Karapatan to Remulla: Why not invite more UN experts for greater compliance?

Human rights group Karapatan urged Secretary of Justice Jesus Crispin Remulla to issue official invitations to more United Nations (UN) Special Rapporteurs to prove its compliance with the recommendations by other countries.

Karapatan secretary general Cristina Palabay said that aside from the government’s “follow up invitation” to UN Special Rapporteur on Extrajudicial, Summary and Arbitrary Executions Morris Tidball-Binz, the Ferdinand Marcos Jr. administration should issue invitations for all UN Special Procedures.

Palabay said these must include invitations to special rapporteurs on human rights defenders, indigenous peoples, independence of lawyers and judges, and right to health to allow them to conduct official investigations on other human rights violations in the country.  

“While the UN Special Rapporteur on Extrajudicial Killings is most welcome to provide support for capacity building activities on human rights, the most pressing need for an official visit by the mandate comes from the continuing reports of extrajudicial killings in the country and the dire lack of justice related to the drug war and counterinsurgency programs, as well as to the killings of journalists, lawyers and those in the legal profession. The Philippine government should heed the call of UN member states to issue standing invitations to all UN Special Procedures,” Palabay said in a statement.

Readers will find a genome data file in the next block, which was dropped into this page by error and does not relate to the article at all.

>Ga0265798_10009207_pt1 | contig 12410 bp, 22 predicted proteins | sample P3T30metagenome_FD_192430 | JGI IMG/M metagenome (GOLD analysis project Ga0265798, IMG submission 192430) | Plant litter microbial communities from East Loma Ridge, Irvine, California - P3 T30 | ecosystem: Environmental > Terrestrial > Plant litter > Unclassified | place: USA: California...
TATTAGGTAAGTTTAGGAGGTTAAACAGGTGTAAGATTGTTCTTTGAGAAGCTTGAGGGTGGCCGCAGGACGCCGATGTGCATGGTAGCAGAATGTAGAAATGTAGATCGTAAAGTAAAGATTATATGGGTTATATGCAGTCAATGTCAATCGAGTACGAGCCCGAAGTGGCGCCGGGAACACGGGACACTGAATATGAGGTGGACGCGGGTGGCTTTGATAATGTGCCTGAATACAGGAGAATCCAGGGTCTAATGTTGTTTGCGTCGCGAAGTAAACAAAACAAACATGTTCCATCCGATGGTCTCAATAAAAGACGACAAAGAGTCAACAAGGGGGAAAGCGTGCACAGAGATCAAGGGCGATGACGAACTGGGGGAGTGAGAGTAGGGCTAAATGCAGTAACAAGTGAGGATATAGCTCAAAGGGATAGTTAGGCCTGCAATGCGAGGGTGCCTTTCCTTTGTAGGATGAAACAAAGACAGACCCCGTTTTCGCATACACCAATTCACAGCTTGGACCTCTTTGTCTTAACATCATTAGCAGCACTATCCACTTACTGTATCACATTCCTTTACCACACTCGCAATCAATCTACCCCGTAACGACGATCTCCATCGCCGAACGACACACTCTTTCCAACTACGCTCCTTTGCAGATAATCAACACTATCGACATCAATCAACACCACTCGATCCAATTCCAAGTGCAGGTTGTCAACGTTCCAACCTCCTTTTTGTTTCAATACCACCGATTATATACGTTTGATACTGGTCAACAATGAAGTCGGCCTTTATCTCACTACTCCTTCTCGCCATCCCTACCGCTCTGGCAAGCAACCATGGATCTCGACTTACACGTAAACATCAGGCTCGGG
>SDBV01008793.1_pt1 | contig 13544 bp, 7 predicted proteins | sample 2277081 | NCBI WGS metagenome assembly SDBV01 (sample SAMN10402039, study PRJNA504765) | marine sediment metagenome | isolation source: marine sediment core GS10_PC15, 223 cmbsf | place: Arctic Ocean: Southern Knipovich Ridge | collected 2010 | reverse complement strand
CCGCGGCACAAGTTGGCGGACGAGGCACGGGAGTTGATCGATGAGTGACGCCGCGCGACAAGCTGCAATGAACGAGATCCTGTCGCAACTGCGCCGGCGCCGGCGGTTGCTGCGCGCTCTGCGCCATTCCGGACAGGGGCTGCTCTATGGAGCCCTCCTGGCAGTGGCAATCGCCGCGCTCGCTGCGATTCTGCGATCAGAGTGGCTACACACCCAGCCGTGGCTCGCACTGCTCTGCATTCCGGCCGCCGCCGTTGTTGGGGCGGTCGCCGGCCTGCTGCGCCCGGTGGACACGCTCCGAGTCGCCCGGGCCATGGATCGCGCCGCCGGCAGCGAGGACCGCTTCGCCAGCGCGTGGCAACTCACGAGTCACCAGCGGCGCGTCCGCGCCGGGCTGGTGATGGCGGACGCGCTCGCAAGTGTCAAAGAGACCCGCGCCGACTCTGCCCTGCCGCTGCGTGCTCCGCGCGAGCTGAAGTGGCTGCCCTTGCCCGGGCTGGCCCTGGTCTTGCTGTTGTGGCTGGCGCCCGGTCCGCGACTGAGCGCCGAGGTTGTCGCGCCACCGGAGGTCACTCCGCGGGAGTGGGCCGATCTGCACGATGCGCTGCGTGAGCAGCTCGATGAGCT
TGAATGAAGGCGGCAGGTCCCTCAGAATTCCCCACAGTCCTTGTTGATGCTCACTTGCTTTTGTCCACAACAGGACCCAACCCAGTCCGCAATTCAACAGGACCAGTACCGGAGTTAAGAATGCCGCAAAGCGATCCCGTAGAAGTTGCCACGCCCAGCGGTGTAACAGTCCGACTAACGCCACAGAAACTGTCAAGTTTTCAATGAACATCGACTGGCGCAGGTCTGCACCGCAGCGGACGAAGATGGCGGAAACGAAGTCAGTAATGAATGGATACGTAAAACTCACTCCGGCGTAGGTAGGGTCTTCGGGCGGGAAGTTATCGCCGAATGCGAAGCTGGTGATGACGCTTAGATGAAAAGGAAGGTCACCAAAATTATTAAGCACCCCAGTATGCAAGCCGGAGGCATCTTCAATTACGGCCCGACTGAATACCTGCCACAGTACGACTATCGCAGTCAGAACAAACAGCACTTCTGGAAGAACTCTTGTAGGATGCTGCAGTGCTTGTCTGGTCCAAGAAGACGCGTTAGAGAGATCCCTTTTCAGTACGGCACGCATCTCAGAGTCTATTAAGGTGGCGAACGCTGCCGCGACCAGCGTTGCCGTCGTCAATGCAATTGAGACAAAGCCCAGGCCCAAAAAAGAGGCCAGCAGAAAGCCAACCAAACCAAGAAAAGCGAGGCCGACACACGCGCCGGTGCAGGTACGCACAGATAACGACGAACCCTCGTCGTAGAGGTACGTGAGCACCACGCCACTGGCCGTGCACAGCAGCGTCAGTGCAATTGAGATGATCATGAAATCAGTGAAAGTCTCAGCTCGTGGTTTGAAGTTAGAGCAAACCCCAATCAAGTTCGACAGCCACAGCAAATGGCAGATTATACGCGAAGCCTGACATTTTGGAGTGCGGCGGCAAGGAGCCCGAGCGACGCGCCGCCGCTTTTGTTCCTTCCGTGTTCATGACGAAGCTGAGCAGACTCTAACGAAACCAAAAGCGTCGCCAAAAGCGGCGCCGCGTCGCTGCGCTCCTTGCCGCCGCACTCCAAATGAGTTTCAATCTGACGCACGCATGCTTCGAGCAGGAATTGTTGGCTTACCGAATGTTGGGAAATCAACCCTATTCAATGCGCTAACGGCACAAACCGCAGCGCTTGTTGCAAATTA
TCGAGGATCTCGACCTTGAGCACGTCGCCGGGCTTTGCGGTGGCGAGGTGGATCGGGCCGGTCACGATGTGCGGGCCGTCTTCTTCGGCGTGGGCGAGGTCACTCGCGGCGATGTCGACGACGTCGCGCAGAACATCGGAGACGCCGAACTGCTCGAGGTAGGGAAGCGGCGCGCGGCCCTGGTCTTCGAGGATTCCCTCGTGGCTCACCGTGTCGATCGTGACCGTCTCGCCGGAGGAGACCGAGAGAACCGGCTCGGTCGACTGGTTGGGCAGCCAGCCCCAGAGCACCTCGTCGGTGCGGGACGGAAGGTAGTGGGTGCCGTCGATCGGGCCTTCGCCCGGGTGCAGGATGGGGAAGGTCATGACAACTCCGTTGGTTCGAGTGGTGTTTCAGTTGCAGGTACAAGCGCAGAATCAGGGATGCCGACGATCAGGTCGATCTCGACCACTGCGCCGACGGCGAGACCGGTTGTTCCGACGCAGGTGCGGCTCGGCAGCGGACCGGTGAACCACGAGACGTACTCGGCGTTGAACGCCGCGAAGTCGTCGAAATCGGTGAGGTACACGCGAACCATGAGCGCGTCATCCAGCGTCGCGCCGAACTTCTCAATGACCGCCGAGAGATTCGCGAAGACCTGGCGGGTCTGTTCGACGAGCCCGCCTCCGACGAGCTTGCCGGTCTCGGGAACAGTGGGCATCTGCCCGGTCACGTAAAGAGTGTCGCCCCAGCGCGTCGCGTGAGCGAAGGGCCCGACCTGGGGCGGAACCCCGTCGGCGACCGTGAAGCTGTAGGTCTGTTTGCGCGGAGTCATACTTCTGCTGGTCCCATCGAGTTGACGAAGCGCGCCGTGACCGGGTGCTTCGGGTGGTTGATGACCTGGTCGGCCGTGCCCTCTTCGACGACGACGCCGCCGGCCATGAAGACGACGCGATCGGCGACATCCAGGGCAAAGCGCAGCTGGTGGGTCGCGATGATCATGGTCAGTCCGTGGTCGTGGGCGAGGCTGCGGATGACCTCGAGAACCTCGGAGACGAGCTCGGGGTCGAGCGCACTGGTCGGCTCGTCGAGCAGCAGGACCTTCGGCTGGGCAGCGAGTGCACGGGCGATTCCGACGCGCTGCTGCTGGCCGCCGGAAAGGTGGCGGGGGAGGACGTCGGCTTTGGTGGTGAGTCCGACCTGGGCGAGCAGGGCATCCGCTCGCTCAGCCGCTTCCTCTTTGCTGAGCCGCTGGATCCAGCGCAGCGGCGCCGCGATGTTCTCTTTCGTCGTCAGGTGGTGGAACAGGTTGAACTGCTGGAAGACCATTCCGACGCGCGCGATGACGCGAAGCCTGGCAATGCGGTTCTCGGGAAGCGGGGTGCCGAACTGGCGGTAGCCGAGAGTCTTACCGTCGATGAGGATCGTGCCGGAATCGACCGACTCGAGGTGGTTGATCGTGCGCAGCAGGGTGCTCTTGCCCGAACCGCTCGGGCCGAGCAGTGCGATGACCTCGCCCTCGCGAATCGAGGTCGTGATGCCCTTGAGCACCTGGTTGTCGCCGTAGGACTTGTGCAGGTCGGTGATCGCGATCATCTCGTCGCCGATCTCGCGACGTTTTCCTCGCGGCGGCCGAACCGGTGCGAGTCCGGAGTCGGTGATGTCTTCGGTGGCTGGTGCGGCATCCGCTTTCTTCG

3 UN experts to visit PH next year

Remulla on Monday announced government’s invitation to Tidball-Binz as part of its capacity building under the United Nations Joint Programme (UNJP) to improve the human rights situation in the Philippines.

The justice secretary said they wish the UN representative to focus on the capacity building of more forensic pathologists in the country, noting that Tidball-Binz, a Chilean physician, is an expert on forensic science, human rights, and humanitarian action.

Remulla added that Tidball-Binz is expected to visit the Philippines early next year, aside from Special Rapporteur on Freedom of Expression, Thought and Religion Irene Khan and Special Rapporteur on the Trafficking and Sexual Exploitation of children Mama Fatima Singhate.